(Please note: the names and locations of all parties have been changed to protect the confidentiality of the proceedings.)
6) Substandard care to have given Terbutaline at 10:20 am, whether ordered by Dr. U. or not, given the likelihood that the placenta was abrupting (based on irritable uterus, abdominal pain and frequent, small decelerations occurring every minute), as this medication causes a vaso-dilation which aggravated perfusion to the fetus, contributing to ischemia of the fetus. From this point until delivery, the fetus was under increasing fetal distress and hypoxia from decreased placental perfusion.
7) L&D nursing notes indicate that the anesthesiologist was at the patient’s bedside at 10:32 am. At deposition, Dr. X. denied having seen the patient in L&D. Yet, spinal analgesia was not administered until 11:08 am, 36 minutes after the note suggests that the anesthesiologist was at bedside. L&D nursing personnel had an absolute duty to discuss the case with Dr. X., to obtain a surgeon and run the CRASH Cesarean section given circumstances in which they obligated Dr. U. to deliver the breech patient without having informed Dr. D. of his commitments, and having failed to contact other available OB/GYNs to avoid any further delay in the delivery of Ms. Cruz.
8) Failure to properly interpret the fetal monitor tracing at 10:52 am, leading to a reticence on the part of L&D nursing personnel to pursue the Cesarean delivery of Ms. Cruz on a CRASH or STAT basis. In fact, the external monitor demonstrated a doubling of the FHR (as it was known to do when the FHR became exceedingly low) while L&D personnel assumed that the FHR was once again within normal limits. While L&D personnel acted as if the fetus had recovered, the fetus was likely becoming further de-compensated with a baseline of 65-75 bpm at that time, culminating in an absent FHR at 11:07. If, at 10:52 am, L&D nurses informed Dr. X. that the FHR had stabilized with variability in the range of 130-155 bpm” causing him to defer anesthesia or to assume he had the time to administer spinal analgesia, then they fell below the standard of care in the community. Further, there was a failure to actively monitor the fetus following transfer from L&D. Between 10:52 am and 11:10 am, a period of 18 minutes, no fetal monitoring was conducted. During this period, there is a total absence of the mother’s pulse documented in the chart, suggesting that L&D nursing personnel never considered that the apparent change in the fetal heart rate was in fact evidence of the mother’s heart rate instead..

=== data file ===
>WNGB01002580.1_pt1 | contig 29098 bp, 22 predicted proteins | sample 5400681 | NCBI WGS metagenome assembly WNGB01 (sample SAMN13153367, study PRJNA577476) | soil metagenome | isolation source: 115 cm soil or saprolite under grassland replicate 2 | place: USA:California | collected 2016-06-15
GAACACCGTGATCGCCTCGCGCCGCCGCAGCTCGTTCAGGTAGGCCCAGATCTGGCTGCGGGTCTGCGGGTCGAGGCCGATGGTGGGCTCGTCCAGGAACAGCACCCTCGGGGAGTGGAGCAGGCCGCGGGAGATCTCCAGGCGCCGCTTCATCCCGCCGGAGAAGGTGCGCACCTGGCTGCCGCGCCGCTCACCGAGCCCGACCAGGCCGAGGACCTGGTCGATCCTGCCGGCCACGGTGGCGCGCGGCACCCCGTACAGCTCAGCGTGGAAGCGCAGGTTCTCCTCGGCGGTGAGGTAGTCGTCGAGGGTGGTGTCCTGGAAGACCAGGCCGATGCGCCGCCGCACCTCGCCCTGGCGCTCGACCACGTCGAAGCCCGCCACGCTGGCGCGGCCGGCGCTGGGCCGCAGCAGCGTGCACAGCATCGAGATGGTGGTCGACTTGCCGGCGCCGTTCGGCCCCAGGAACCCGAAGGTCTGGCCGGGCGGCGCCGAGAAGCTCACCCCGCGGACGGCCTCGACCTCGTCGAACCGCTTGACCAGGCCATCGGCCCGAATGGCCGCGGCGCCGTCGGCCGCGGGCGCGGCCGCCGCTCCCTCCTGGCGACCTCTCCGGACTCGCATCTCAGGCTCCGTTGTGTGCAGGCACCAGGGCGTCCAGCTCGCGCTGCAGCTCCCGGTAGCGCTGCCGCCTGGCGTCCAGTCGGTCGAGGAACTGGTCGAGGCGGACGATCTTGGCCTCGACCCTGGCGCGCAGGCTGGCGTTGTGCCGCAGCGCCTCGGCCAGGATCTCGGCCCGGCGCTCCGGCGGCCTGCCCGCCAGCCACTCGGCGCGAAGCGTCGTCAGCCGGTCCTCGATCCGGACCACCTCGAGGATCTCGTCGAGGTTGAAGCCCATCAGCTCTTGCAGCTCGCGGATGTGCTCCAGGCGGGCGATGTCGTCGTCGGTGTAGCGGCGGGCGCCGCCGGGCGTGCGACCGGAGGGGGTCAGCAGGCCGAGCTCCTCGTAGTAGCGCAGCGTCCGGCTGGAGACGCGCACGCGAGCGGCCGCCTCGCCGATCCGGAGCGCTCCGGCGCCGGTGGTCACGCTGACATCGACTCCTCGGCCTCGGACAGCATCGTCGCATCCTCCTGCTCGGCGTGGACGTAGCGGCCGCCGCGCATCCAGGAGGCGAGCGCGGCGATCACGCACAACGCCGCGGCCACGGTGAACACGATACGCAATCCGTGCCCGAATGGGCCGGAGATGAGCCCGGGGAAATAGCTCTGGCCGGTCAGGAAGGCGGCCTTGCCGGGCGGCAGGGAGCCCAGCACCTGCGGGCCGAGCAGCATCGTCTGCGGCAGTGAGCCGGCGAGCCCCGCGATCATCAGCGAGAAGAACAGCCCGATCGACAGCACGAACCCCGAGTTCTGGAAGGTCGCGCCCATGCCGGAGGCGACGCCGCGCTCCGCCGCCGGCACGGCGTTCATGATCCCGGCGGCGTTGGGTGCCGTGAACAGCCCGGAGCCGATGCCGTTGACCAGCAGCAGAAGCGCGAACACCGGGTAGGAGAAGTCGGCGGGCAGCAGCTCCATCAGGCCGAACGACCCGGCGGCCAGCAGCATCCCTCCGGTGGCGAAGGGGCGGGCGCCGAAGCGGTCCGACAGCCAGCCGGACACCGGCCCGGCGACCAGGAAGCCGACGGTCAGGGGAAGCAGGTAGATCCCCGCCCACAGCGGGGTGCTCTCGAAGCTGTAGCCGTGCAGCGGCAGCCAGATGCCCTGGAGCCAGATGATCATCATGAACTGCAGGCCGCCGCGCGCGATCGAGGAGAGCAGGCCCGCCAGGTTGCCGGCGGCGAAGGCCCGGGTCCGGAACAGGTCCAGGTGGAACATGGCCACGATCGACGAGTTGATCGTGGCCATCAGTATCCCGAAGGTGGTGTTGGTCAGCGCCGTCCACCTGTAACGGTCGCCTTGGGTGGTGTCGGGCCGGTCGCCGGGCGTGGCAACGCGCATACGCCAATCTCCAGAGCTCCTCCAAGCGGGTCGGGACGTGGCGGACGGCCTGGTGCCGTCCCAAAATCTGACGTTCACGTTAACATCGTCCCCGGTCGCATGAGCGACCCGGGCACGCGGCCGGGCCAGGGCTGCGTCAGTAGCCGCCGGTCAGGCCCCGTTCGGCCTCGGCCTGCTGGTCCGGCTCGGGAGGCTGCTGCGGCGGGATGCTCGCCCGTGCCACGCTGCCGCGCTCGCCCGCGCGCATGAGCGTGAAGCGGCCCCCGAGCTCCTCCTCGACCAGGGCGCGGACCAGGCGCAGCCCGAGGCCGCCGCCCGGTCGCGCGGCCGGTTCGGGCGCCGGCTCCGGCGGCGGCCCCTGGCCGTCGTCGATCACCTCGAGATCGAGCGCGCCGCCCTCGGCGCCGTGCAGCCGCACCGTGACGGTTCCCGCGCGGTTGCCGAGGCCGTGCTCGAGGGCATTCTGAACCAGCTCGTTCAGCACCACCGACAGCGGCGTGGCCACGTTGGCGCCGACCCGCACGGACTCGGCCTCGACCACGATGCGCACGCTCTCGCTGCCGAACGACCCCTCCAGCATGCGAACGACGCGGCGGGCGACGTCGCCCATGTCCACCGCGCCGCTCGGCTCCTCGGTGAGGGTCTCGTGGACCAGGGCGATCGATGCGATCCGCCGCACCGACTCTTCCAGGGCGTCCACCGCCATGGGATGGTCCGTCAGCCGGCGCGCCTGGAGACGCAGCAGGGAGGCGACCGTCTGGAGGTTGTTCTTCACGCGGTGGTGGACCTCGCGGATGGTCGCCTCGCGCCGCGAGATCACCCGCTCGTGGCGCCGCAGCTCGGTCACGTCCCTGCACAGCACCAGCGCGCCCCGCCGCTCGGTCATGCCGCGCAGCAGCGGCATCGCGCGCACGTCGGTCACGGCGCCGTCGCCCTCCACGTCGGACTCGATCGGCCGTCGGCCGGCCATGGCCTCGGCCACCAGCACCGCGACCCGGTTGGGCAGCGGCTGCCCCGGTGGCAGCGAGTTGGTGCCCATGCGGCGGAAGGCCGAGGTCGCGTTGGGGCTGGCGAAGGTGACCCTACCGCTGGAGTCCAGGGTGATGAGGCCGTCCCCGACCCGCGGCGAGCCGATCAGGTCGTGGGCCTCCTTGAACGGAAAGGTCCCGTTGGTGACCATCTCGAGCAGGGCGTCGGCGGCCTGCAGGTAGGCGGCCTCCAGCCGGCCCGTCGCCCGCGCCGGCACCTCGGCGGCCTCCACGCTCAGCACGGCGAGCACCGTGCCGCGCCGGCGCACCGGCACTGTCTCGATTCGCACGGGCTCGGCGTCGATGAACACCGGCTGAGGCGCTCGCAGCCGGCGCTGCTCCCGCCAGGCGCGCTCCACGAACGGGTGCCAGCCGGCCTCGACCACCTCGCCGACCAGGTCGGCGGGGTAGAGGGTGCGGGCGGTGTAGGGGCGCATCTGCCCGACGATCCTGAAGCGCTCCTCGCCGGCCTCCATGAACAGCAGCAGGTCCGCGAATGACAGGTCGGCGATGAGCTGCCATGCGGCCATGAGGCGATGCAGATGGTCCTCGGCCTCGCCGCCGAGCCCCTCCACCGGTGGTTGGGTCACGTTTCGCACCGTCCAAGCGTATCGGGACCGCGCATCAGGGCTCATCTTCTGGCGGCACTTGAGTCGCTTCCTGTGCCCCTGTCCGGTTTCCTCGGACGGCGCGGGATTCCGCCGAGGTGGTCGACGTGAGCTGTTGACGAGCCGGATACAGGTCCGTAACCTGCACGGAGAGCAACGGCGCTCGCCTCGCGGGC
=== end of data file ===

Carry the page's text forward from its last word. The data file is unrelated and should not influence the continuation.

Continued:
9) L&D nursing failure to consistently and adequately document the mother’s chart.
Martha deteriorated over a period of at least 1 hour and 45 minutes during which time the abruption worsened, evidenced by a consistently decreasing baseline, loss of variability until it was absent, and an increase in the severity of decelerations and finally no heart rate at all. Regional Medical Center had waited so long to deliver Ms. Cruz that the minor Plaintiff, Martha Cruz, suffered severe and irreversible brain damage during the final minutes before delivery. (See Part 10 of 11.)
For more information you are welcome to contact Sacramento personal injury lawyer, Moseley Collins.